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After everything has been done medically to improve a patient's quality of life but they are left with a burden of symptoms and disability—and the loss, worry and stress that goes with this—what more can be done? From a psychological viewpoint, an awful lot. The premise of mindfulness training is that it is not so much one's situation that affects one's mental state, but the way that one either unthinkingly reacts to it or consciously responds to and works with it. This is potentially entirely in each person's control, and this knowledge is in itself a source of hope and empowerment. This is not a new idea or one limited to mindfulness; it is central to cognitive behaviour therapy and it was the core message in the writings of one of the 20th century's great heroes, the psychiatrist, psychotherapist and neurologist, Viktor Frankl, who, as a Holocaust survivor, tested this premise to the very limits. Mindfulness training offers a straightforward way to put this possibility into practice, and does not depend upon complex analysis or therapy but upon learning a simple method of working directly with ordinary experience.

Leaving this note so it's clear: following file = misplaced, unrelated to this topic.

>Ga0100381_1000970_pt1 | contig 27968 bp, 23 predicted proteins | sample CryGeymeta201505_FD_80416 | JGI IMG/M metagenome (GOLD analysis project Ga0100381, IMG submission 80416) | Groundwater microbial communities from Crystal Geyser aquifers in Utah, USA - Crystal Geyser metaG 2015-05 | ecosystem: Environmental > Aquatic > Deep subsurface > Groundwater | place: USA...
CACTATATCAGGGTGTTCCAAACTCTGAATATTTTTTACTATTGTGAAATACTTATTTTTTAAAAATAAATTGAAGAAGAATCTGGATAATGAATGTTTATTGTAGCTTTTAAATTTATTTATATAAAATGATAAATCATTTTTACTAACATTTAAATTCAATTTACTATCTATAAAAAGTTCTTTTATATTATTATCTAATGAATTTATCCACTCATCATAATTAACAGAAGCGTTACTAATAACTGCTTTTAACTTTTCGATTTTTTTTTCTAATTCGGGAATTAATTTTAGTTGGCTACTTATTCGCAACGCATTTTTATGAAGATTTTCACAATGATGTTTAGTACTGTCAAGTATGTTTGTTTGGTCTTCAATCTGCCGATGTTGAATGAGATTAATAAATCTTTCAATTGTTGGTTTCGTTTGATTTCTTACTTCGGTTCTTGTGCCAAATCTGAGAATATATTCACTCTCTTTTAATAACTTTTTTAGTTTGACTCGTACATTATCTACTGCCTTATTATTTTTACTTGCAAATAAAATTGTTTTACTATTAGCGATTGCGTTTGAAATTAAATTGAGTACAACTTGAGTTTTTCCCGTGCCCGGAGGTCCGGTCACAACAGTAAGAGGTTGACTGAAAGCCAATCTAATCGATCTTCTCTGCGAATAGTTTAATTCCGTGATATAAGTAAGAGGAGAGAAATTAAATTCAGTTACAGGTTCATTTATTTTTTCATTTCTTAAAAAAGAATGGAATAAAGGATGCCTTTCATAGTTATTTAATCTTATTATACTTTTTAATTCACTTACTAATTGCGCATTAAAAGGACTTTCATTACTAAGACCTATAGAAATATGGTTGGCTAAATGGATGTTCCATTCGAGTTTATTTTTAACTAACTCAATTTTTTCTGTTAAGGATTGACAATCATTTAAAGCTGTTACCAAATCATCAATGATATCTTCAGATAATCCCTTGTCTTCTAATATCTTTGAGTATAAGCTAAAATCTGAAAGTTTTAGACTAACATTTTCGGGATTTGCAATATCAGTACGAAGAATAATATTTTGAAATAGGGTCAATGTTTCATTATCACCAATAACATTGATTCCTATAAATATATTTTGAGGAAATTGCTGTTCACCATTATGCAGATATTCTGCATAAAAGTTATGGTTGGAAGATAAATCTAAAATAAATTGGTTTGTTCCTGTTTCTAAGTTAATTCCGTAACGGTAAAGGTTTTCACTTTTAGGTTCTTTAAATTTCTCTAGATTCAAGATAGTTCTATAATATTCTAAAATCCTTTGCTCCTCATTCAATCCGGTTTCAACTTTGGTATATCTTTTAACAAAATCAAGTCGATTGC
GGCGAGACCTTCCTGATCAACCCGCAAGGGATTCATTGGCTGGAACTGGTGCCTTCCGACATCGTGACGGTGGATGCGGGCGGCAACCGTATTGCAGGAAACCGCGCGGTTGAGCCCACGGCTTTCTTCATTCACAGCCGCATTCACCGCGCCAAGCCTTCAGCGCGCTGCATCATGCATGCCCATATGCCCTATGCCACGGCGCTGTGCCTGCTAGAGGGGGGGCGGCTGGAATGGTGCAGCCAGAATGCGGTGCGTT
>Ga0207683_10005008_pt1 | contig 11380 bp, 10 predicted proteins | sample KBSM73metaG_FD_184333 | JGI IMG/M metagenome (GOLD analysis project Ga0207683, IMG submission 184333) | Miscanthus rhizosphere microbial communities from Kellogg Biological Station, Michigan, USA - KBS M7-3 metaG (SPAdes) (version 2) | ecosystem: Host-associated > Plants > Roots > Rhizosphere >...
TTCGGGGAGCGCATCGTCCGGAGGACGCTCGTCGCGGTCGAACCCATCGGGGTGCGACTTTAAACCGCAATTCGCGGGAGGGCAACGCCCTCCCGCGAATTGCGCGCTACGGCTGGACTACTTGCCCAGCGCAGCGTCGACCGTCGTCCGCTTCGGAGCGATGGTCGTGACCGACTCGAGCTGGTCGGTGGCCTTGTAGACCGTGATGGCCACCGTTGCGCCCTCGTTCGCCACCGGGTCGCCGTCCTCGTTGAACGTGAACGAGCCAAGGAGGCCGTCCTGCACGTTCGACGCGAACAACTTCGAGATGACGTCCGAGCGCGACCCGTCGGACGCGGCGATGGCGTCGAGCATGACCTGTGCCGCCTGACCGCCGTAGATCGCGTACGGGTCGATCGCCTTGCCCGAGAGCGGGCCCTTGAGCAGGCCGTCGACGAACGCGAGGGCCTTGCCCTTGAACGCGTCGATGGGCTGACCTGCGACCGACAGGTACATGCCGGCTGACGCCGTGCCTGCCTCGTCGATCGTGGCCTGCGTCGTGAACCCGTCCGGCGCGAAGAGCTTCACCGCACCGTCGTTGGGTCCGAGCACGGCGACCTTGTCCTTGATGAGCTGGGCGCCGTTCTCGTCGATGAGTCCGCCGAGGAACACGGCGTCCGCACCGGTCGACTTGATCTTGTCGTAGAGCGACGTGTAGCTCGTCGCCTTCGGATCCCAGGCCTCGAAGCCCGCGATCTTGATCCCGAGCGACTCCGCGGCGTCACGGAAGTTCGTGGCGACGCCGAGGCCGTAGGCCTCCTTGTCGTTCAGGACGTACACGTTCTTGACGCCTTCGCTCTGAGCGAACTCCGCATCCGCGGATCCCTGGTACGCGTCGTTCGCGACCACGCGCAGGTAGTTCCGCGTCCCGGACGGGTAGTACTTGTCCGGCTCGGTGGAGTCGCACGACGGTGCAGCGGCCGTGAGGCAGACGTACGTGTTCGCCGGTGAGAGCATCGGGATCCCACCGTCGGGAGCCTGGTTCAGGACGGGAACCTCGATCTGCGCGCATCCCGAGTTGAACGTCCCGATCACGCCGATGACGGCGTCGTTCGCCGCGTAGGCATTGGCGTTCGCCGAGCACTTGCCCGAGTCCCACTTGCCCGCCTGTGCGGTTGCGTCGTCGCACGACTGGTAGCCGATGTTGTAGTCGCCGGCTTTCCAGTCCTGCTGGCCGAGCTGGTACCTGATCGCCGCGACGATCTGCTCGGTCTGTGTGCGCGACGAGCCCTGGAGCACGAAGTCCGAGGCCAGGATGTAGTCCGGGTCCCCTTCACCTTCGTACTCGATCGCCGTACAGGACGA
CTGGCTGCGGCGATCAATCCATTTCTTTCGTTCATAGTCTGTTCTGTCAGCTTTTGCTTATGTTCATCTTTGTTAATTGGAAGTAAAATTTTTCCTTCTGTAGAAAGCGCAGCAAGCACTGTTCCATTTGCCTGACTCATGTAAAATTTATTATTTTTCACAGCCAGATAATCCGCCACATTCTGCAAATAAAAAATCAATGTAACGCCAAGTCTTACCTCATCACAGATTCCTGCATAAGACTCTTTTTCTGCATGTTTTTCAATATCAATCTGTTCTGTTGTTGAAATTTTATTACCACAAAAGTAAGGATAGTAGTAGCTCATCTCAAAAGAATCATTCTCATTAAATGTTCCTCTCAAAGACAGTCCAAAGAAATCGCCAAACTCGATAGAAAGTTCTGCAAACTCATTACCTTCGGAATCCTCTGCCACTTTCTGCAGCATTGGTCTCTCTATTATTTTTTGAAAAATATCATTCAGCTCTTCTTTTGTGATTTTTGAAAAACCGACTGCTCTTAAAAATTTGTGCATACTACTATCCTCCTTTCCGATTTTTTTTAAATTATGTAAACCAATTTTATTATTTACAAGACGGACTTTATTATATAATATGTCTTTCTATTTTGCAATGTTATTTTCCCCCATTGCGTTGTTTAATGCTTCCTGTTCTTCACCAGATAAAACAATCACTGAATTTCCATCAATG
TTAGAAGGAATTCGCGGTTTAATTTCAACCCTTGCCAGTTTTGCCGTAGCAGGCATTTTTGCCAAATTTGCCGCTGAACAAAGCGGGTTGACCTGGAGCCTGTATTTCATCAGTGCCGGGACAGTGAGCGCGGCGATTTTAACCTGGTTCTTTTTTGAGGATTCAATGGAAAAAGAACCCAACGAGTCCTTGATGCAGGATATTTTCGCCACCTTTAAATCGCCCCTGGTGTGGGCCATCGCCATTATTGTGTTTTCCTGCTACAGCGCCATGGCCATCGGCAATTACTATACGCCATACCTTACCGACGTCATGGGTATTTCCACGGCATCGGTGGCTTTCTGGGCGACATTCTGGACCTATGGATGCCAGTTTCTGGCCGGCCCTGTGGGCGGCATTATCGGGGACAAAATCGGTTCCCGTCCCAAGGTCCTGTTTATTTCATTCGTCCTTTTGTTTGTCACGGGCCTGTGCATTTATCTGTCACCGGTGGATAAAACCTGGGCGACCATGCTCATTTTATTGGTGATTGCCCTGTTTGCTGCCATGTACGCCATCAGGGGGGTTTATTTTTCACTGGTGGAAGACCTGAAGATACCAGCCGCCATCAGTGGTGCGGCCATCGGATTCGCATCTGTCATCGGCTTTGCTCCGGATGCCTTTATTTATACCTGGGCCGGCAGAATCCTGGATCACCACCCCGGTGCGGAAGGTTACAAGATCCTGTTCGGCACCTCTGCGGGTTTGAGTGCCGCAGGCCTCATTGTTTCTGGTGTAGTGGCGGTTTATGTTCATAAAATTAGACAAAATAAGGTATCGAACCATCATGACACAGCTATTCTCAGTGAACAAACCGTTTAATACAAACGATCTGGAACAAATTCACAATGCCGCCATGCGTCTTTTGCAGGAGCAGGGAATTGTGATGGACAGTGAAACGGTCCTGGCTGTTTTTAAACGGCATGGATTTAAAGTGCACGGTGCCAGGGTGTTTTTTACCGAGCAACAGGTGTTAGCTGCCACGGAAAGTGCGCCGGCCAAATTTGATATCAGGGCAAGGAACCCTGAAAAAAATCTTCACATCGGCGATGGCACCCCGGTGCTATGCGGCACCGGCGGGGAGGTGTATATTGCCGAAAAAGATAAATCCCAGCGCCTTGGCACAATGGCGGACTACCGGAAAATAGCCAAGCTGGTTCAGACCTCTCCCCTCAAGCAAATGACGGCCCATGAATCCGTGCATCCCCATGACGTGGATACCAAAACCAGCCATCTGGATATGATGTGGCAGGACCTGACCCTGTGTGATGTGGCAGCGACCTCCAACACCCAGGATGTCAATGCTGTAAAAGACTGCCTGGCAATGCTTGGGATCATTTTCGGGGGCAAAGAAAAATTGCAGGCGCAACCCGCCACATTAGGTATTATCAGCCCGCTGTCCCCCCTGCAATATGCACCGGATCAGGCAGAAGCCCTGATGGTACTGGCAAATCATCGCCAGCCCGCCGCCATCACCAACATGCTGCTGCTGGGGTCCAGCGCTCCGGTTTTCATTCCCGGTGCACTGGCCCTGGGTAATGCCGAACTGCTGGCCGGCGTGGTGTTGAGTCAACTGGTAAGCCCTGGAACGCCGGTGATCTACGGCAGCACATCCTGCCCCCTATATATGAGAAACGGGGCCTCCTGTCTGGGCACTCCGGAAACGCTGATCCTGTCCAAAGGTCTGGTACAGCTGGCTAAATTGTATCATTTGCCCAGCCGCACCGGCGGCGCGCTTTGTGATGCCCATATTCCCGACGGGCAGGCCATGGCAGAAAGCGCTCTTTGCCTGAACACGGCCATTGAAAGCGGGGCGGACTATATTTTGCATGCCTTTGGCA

What is it?
Mindfulness is simply paying attention to moment-by-moment experience in an open and non-judgemental way. So it is practising awareness of sensory and mental experiences as they happen. Although this is a natural capacity, doing it deliberately and repeatedly as an end in itself and building a practice of cultivating this mental mode is very different from what people usually do, which is to operate without conscious awareness on so-called ‘automatic pilot’ much of the time.
Mindfulness as a healthcare intervention is usually taught in a standardised 8-week format in groups often of 10–20 people, sometimes larger, with sessions of 90–180 min and with 45–60 min of daily home practice. Standard formats include mindfulness-based cognitive …
Funding This work was unfunded, but I gratefully acknowledge the support of my employer, Oxford University Hospitals NHS Trust.
Competing interests None declared.
Provenance and peer review Commissioned; externally peer reviewed. This paper was reviewed by Jon Stone, Edinburgh, UK.